"EQUALISER" FOR SMALL FIRMS

Among its other roles the KfW acts as an "equaliser" in providing cheap credit for smaller businesses whose sole credit option is the local branch of a major bank.

The KfW acts as an intermediary, using its gold-plated credit rating to get cheap funds which it then channels to small enterprises. Cheap money and the generous loan conditions which are attached, means that German business has a great advantage over competitors in other countries.

At a press conference on January 30, 1997, KfW management provided details of the bank's operations in 1996.

The KfW committed loans, grants and guarantees of $A39 billion, an increase of 20 percent on the previous year. It lent $A14.3 billion to industry, $A7.7 billion for housing and $A3.2 billion for "community infrastructure" These loans supported an investment volume of $A54 billion which created or secured the jobs of 1.2 million Germans (250,000 of which are in the former East Germany).

According to the bank, its "Program for Small and Medium-sized Business" serves the long-term financing of investments at a favourable interest rate. The special advantage for the borrower is that its loans are long-term and that the interest rate is fixed for the entire term and thus constitutes a reliable basis for his calculations.

On February 7, 1997, the interest rate for investments in West Germany, fixed for the entire term (usually up to 10 years) was 4.75% The rate in the new Lander (what was East Germany) was a little less, 4.5%. Such loans carry a two-year grace period before capital or interest payments have to be made.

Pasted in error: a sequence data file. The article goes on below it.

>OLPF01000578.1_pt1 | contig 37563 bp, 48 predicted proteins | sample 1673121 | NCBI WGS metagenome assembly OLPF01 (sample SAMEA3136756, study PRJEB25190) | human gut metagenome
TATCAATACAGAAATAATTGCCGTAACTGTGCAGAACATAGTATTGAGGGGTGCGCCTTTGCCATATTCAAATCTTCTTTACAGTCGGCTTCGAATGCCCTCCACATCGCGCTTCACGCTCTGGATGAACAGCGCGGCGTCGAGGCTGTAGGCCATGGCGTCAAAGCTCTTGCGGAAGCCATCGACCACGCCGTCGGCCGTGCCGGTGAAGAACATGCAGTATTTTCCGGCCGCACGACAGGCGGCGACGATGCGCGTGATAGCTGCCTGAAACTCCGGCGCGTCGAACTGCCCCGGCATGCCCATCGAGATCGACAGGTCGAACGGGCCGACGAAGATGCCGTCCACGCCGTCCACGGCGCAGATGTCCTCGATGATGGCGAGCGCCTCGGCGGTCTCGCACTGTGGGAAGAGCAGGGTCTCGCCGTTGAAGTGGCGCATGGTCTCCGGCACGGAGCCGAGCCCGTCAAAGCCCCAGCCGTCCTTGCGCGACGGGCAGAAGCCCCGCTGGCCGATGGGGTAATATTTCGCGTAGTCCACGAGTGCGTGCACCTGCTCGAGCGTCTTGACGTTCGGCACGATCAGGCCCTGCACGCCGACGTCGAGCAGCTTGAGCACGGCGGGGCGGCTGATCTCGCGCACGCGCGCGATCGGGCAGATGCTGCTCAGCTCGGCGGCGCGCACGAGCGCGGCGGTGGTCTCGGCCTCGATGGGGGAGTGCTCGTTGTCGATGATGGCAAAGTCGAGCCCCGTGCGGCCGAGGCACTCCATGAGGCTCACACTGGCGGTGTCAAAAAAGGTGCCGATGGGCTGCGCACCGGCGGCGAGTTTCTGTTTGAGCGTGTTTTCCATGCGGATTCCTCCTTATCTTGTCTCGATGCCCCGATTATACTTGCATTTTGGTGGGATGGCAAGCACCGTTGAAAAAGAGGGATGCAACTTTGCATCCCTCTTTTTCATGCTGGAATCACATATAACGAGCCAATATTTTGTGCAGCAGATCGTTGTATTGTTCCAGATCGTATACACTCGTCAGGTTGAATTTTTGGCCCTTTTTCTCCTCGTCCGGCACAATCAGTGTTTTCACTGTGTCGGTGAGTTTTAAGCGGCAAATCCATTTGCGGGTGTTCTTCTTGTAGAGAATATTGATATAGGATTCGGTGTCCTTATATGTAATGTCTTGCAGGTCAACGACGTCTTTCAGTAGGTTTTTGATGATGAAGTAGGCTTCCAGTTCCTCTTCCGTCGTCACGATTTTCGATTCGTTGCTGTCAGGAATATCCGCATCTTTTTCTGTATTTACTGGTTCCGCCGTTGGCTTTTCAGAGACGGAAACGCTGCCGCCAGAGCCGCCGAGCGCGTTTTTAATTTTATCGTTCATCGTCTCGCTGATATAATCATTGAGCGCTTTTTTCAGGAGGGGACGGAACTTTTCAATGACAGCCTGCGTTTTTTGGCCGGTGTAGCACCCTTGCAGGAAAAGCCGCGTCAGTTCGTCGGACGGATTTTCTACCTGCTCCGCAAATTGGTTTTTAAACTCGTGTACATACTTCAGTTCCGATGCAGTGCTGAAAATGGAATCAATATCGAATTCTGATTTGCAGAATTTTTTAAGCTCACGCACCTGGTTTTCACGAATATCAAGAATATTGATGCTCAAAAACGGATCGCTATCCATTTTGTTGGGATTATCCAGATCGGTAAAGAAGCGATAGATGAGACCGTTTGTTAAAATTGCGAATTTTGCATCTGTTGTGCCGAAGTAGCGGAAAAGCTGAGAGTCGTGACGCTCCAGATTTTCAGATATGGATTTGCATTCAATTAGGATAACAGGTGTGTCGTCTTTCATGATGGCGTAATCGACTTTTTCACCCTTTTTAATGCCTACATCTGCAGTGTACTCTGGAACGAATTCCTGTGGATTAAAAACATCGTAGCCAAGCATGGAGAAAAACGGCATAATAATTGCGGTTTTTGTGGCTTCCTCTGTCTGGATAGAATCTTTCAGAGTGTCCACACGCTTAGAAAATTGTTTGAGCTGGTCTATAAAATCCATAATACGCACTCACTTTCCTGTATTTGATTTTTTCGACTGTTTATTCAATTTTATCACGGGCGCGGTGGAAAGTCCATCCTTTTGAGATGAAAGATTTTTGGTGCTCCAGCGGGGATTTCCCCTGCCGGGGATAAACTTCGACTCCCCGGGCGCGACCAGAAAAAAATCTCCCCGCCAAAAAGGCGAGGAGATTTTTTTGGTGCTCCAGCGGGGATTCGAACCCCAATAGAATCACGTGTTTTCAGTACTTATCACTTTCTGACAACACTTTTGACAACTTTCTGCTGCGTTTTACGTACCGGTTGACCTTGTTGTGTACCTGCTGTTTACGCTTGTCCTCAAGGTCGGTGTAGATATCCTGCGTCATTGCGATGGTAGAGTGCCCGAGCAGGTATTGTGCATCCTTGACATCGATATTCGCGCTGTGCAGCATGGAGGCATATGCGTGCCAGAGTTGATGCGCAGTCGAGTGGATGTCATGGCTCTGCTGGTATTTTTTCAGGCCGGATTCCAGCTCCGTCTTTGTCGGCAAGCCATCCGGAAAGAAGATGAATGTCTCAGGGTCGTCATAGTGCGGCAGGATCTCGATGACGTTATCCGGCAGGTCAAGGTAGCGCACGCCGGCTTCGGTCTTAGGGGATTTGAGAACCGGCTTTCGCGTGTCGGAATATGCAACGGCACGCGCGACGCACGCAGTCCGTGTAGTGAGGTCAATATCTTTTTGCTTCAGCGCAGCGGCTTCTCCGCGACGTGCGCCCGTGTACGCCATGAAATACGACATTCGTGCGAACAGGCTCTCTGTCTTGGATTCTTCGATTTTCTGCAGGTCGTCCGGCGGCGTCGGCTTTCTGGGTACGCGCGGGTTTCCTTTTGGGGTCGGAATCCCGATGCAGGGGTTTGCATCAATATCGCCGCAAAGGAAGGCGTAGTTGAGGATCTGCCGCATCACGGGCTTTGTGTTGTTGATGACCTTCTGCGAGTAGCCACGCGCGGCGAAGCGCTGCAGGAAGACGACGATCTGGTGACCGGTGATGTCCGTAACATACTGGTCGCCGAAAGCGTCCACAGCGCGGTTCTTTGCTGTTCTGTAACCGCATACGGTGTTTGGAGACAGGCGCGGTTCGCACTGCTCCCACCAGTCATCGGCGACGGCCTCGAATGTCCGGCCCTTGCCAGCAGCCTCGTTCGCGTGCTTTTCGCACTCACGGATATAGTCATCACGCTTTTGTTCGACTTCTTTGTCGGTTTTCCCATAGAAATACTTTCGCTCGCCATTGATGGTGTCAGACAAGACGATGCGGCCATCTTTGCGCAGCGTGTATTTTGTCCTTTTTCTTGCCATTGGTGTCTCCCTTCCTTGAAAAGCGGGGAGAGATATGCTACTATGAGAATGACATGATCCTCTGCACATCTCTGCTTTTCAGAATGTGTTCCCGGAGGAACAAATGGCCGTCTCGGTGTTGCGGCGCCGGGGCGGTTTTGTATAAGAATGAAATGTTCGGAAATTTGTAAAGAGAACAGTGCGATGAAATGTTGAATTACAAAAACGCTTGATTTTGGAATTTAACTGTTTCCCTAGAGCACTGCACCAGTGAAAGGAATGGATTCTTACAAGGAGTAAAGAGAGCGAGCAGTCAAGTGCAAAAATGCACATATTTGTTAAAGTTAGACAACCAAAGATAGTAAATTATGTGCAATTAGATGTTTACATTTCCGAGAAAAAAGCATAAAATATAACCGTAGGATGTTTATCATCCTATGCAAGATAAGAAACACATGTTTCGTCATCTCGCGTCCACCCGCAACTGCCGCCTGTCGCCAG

For investments in real estate and construction, a 20-year loan (with 3 grace years) is available with an interest rate of 5.25 percent in the old states and 5 percent in the new.

The impact of the KfW on the small and medium-sized business sector has been and remains enormous.

Germany, for instance, dominates the world's precision tooling trade; and the German precision tool industry is dominated by family firms. It is difficult to see how they could have succeeded without their ability to access cheap funds to start up and later to expand.

Whether one looks at Germany, Japan, Singapore or Taiwan, the ability to finance infrastructure, housing, small business and agriculture at 5% or less is the key factor in explaining their success and Australia's failure. The most recent figures released by the Bureau of Statistics show that employment in Australia fell by 34,000 between February and March, of which the greater part were full-time jobs.

It ought to be perfectly clear that unless - as far as the availability and cost of credit is concerned - Australia can place itself in a similar situation to Germany's, no recovery is possible.